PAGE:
As one of many institutions currently disrupted by the coronavirus pandemic, the Dallas Opera halted all stage productions, furloughed workers, and postponed its 2020 season until March 2021. In late April, under the leadership of David Lomeli, director of artistic administration, the opera’s programming pivoted the TDO Network, the company’s new in-house virtual platform for creatives working in the industry to teach and engage.
One of those virtual projects, Taking the Stage With Kristian and Quo, is led by Kristian Roberts, director of education, and Quodesia Johnson, education and company culture manager at the Dallas Opera; on the online show, they host conversations about the intersections of race, performance, and equity. Each week since April, the duo has invited coworkers, friends, and Dallas-based activists and educators to the show, providing guests a platform to discuss how systemic inequalities influence participation and access to art and education. The topics for each episode are influenced by Roberts and Johnson’s in-person conversations between meetings at the Dallas Opera, as well as Roberts’s experiences as a member of the company’s chorus and Johnson’s work as a teaching artist.
As they look forward to the Dallas Opera reopening and in-person education restarting, Roberts and Johnson pull back the curtain and allow for candid conversations. The coworkers of eight years hope to show that opera is not exempt from criticism but is an art form that must be improved. With Taking the Stage, these artists and educators invite the community into their conversations by encouraging productive conversations in their videos’ comments section and in offline dialogue.
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Texas Monthly caught up with Roberts and Johnson to talk about truth-telling, the possibilities of virtual learning, and acknowledging the racial inequities in opera.
Texas Monthly: The Dallas Opera has a long-standing educational program. What are your roles in creating and sustaining that programming?
Kristian Roberts: I oversee all of the education programming for grades K through twelve and college. That includes a team of performing and teaching artists that go into schools, do performances and workshops. We’ve had nine programs up to this point. But now with COVID-19, we’ve had to be in conversation and planning to change some of that with virtual programming. Basically, I bring kids to the opera and take opera to the students.
Quodesia Johnson: I work very closely with Kristian to manage the educational programs and to help develop ways to implement and evaluate programs we do. I serve as a liaison to our teachers and our district, while Kristian serves as a liaison for building relationships with other education organizations. I work very closely with Ian Derrer, who is the general director, to analyze the current culture of TDO, the policies we have in place, the practices, the origins of those policies, and the ways we can support the work we know is necessary to become a more inclusive organization.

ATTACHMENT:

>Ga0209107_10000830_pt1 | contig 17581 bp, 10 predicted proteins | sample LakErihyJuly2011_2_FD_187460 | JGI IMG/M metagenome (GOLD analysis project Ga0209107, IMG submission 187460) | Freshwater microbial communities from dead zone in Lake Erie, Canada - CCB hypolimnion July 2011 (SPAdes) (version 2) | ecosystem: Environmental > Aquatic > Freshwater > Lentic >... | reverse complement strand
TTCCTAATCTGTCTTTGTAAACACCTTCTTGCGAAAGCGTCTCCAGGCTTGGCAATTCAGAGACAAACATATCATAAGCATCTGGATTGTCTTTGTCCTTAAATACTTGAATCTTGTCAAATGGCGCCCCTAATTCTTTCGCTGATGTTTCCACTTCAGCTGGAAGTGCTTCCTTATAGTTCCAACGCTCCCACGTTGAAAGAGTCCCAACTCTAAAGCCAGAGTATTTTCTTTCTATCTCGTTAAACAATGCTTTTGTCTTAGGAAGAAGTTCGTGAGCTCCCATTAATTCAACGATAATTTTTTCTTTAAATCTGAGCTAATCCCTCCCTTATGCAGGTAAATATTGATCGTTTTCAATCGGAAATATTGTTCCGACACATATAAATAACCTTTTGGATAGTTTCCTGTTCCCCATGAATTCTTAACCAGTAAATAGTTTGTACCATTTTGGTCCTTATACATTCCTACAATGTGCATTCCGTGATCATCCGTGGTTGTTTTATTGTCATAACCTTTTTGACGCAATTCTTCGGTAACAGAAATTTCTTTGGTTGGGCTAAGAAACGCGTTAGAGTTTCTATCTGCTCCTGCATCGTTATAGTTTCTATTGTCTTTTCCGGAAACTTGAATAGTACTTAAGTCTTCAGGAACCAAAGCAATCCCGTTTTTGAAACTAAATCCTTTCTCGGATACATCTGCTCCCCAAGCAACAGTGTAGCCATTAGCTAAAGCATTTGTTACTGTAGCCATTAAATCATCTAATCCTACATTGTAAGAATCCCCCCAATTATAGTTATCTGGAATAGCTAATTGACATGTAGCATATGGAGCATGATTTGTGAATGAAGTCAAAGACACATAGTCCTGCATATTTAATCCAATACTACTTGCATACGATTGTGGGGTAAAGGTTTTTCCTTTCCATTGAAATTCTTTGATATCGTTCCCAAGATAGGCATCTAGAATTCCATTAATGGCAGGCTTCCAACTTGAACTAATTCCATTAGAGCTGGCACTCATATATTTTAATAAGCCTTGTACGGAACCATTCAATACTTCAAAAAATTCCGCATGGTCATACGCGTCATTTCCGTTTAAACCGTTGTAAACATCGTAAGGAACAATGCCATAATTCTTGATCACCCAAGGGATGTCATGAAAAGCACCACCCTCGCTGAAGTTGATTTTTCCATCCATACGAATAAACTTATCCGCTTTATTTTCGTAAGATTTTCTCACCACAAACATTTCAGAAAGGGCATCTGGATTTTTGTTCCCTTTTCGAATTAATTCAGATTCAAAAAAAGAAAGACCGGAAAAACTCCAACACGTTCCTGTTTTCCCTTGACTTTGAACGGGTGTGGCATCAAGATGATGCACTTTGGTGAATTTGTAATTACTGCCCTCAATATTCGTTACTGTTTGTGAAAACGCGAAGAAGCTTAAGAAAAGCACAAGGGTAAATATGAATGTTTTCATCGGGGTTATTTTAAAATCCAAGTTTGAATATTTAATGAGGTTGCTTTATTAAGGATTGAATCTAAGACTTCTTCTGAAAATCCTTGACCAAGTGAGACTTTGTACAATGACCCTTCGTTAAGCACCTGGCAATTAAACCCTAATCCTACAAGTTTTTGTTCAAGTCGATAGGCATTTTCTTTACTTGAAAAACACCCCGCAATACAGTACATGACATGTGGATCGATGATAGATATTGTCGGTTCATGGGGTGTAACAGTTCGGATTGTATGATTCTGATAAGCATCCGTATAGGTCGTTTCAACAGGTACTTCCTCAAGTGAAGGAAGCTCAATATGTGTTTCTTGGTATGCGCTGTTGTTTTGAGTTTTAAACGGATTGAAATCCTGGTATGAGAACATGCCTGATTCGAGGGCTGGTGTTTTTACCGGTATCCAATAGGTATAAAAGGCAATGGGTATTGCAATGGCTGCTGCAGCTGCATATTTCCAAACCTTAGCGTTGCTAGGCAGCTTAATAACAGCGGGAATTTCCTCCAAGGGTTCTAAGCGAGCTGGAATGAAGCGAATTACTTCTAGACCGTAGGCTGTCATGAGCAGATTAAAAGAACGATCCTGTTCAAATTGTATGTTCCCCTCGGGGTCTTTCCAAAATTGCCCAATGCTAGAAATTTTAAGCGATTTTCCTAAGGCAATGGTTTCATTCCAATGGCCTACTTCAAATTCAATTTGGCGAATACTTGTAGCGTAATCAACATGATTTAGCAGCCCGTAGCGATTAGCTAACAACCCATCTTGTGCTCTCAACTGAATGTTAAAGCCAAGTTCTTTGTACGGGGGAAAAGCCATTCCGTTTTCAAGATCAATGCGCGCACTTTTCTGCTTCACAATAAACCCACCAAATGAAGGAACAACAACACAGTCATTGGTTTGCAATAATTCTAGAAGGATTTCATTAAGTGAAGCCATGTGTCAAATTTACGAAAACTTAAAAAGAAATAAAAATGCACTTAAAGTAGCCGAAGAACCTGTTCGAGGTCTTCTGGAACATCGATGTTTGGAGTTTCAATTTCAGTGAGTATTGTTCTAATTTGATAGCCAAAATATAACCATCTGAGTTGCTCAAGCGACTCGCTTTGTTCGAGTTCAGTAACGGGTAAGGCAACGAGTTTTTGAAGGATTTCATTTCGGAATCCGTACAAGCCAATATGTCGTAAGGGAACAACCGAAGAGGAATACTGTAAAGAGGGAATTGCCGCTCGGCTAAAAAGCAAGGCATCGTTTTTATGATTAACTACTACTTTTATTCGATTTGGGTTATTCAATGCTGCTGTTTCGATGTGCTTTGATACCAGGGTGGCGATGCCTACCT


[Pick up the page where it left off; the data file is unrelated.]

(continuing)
TM: How has COVID-19 shifted your worlds and the work that you do?
KR: First, there was the shock of it all. But then I took the approach of going to my team and looking at things from different perspectives, and figuring out what we can do during this time. We’ve also asked the community what they need. We’ve had meetings with school districts over the past few weeks to see how we can support them. We’ve been asking how we can support and fit into planning for next year as well. There’s still a lot of uncertainty, and that has made us sit back and look at what we can provide that will be useful in the classroom.
QJ: In this shift, I’ve had to navigate what it means to use my creativity for education, because that’s where a lot of my work comes into play. Being the company culture manager, I have to create a sense of balance, create a sense of center and a foundation for employees on all levels as we all had to navigate the initial shock. Some employees were extremely creative and busy, and others were on the other end of the spectrum. So my role in that provided an opportunity for everybody to kind of see that both ends of the spectrum are completely okay.
TM: The first episode of Taking the Stage premiered in April. Take us back to those early meetings where you were figuring out the show’s structure.
KR: Quo is the show runner. Quo is the content creator. She cultivates all of that. I consider my role as more of a collaborator. When we were approached about doing the show at the opera, I was just freshly promoted. She came to me and said she had ideas about what she wanted to do and what it should look like. I know my colleague: when she puts stuff together, there’s a method to the madness and I just sit back. We talked through the outline of everything that she was thinking about doing, and I would pop in ideas here and there. She has a huge network, so she uses it.
TM: How do you decide the topics of each episode?